This is very similar to point 3, but the logic remains the same. A lot of people follow everyone back automatically. Their follow of you, in that case, means absolutely nothing. A person may subscribe to your post because they really enjoy reading your stuff. They may have no idea what you are hoping they buy from you. A prospect is someone who seems interested in purchasing something from you. Not everyone is a prospect, no matter what business you are in.
• This is the current challenge in integrating social media into the marketing mix.
5. Figuring out marketing by “throwing spaghetti against the wall” is a good idea
This is a commonly voiced sentiment in the online world especially, and it freaks me out. The logic goes that you can just keep trying stuff, and if it doesn’t work, you move on to something else until it “sticks.” There are so many problems with this approach, not the least of which is that you are leaving behind a legacy of failed marketing attempts. You are leaving behind people who had just started to engage with you (and maybe they really were prospects!). It is a waste of resources, maybe even a waste of money, to try marketing this way.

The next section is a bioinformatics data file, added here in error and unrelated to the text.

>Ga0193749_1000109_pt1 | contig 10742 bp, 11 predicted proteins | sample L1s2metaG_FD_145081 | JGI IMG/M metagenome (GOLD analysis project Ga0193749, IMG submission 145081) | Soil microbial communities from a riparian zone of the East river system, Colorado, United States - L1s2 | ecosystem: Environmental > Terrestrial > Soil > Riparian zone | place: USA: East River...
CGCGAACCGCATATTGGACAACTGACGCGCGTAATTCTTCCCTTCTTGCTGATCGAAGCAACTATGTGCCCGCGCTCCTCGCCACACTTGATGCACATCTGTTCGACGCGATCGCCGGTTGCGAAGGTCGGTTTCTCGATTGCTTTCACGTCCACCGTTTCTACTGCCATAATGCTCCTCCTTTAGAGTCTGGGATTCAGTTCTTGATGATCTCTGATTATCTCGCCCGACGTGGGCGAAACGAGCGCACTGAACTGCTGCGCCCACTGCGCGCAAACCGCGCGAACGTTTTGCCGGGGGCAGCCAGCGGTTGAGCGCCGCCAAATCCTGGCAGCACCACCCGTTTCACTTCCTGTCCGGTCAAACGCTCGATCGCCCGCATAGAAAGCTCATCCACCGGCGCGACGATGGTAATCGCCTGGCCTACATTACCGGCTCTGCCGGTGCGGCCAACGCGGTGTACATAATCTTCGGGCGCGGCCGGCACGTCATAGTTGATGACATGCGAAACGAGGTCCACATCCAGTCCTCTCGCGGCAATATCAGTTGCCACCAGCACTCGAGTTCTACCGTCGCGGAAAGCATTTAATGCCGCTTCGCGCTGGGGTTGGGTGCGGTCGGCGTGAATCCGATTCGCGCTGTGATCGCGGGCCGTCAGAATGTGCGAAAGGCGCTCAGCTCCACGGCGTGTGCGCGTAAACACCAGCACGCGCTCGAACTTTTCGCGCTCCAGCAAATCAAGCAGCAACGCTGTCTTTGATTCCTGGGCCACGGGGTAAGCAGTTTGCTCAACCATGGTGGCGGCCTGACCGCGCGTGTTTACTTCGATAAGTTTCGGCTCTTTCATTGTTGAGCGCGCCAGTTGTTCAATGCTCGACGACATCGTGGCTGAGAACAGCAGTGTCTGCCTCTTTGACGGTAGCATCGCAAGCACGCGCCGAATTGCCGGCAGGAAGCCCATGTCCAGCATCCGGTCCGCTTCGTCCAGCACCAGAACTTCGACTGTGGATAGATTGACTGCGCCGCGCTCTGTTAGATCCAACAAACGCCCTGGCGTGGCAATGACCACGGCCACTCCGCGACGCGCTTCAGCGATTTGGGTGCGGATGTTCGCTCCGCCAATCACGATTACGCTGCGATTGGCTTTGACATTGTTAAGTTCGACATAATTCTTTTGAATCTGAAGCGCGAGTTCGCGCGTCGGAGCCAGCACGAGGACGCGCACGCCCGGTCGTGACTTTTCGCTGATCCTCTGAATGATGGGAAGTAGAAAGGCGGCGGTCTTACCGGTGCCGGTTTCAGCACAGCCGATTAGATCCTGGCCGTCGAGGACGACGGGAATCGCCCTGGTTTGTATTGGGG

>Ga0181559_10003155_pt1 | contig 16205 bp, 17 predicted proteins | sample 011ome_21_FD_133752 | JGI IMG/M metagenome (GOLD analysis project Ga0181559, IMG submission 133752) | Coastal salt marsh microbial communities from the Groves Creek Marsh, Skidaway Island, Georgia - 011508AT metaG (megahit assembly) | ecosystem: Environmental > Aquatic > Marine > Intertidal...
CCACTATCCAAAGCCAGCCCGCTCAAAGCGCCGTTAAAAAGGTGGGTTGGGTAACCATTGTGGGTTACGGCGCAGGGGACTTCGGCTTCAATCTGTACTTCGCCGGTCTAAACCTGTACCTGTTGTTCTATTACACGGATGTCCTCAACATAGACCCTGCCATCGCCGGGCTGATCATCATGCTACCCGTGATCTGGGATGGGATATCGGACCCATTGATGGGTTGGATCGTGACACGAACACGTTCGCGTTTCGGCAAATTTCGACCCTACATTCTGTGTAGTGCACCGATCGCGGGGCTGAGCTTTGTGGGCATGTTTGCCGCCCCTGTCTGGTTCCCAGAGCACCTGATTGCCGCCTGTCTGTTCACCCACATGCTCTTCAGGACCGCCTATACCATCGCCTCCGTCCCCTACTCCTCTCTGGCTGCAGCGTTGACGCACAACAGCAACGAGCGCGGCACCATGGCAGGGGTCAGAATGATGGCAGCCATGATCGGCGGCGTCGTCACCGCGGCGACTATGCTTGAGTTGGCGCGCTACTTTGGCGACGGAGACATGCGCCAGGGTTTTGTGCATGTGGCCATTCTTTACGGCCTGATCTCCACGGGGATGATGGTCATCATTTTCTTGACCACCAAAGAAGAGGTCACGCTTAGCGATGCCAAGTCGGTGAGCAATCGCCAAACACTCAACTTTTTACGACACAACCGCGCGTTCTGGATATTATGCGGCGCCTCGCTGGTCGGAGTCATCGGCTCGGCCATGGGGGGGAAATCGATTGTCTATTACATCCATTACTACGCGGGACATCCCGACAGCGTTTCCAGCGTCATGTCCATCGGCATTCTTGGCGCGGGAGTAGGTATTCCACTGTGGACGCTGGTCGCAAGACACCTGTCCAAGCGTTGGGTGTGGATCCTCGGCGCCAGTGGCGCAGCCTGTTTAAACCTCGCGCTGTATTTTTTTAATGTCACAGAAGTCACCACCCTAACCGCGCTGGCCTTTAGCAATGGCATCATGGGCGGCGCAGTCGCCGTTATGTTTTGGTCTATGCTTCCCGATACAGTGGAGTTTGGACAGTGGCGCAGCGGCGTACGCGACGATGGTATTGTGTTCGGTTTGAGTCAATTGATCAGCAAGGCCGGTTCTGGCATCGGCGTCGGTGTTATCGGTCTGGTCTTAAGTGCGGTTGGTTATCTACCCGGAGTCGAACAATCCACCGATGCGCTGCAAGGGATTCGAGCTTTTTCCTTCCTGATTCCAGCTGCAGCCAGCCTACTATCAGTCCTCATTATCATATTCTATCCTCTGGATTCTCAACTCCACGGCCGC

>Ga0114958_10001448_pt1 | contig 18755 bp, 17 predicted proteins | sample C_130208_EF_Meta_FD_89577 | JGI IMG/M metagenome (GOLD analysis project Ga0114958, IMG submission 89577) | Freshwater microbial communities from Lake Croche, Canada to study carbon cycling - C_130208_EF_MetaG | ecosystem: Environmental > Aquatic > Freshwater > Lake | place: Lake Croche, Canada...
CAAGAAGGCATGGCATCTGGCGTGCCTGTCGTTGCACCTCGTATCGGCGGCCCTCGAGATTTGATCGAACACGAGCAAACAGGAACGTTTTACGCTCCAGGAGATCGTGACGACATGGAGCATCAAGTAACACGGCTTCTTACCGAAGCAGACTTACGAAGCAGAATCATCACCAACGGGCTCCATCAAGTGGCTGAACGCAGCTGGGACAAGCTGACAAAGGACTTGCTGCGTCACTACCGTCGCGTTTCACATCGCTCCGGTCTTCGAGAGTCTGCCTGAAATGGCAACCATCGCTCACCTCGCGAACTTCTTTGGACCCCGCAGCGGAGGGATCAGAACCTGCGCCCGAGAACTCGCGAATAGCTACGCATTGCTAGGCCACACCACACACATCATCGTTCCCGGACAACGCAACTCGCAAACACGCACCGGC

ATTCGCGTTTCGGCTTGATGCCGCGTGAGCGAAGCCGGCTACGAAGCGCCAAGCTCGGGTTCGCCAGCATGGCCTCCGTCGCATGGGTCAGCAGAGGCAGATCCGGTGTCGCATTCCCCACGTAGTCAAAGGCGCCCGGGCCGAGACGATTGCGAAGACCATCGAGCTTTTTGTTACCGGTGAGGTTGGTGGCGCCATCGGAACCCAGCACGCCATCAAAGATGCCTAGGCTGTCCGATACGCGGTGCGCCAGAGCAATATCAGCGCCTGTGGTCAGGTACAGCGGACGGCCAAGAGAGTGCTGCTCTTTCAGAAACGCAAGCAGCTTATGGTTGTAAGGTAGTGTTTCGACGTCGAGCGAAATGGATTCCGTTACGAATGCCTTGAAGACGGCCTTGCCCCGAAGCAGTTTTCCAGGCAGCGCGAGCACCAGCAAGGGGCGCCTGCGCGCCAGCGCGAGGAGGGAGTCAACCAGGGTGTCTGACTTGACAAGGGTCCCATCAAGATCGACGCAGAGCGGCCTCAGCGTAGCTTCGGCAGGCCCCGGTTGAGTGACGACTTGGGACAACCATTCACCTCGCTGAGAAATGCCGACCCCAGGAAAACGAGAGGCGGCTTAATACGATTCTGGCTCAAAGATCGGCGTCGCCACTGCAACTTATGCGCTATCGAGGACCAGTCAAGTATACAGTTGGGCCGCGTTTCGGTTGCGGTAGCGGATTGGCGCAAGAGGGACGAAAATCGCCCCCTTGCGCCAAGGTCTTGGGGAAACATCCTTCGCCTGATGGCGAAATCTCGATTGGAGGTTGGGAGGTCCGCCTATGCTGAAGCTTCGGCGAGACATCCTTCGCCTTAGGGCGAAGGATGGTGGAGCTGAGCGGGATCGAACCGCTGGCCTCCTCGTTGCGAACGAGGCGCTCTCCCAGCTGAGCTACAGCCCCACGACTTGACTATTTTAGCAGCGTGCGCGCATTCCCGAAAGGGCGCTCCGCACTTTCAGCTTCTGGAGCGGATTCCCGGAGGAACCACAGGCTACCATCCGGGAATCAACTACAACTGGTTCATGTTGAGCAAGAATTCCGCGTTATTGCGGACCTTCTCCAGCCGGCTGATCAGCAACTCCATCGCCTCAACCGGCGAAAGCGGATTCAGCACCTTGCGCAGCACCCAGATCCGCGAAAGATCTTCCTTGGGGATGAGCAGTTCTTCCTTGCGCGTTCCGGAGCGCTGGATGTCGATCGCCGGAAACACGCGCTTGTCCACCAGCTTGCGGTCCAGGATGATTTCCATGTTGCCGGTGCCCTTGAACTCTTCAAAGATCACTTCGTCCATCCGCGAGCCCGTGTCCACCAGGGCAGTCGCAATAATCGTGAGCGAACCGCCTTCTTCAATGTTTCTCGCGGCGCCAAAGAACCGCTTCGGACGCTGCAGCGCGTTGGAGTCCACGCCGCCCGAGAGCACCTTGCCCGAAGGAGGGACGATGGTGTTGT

• I say start with strategy and be smart about implementation. The outcome will work. Sure, it may require tweaking, but that is very diffferent from the ‘spaghetti’ concept.
6. If it worked for you it’ll work for me
I think one of the reasons why a lot of people don’t like marketers or agencies or consultants is because it’s really easy to look for a magical formula that will help everyone. Every business, just like every person, is different. Painting with a broad brush seldom works, and in fact, it tends to do more harm than good.
• This is the challenge—and the thrill— of marketing: every client, every brand, every opportunity is unique. The marketplace is not the same today as it was yesterday. There is NO silver bullet.
7. Posting to a social media platform is marketing
This may ruffle some feathers, but I think some folks have kind of lost track of what it really means to market something versus what it means to engage online. Posting reallllllly cute kitty videos to Google Plus is not marketing. Posting information that could be useful to your customers is how social media marketing works. Think of yourself as a walking, talking billboard for your company. When they see you, they should see your business embodied.
• This is the most difficult line to walk.
8. Only traditional media needs to be held accountable in the marketing world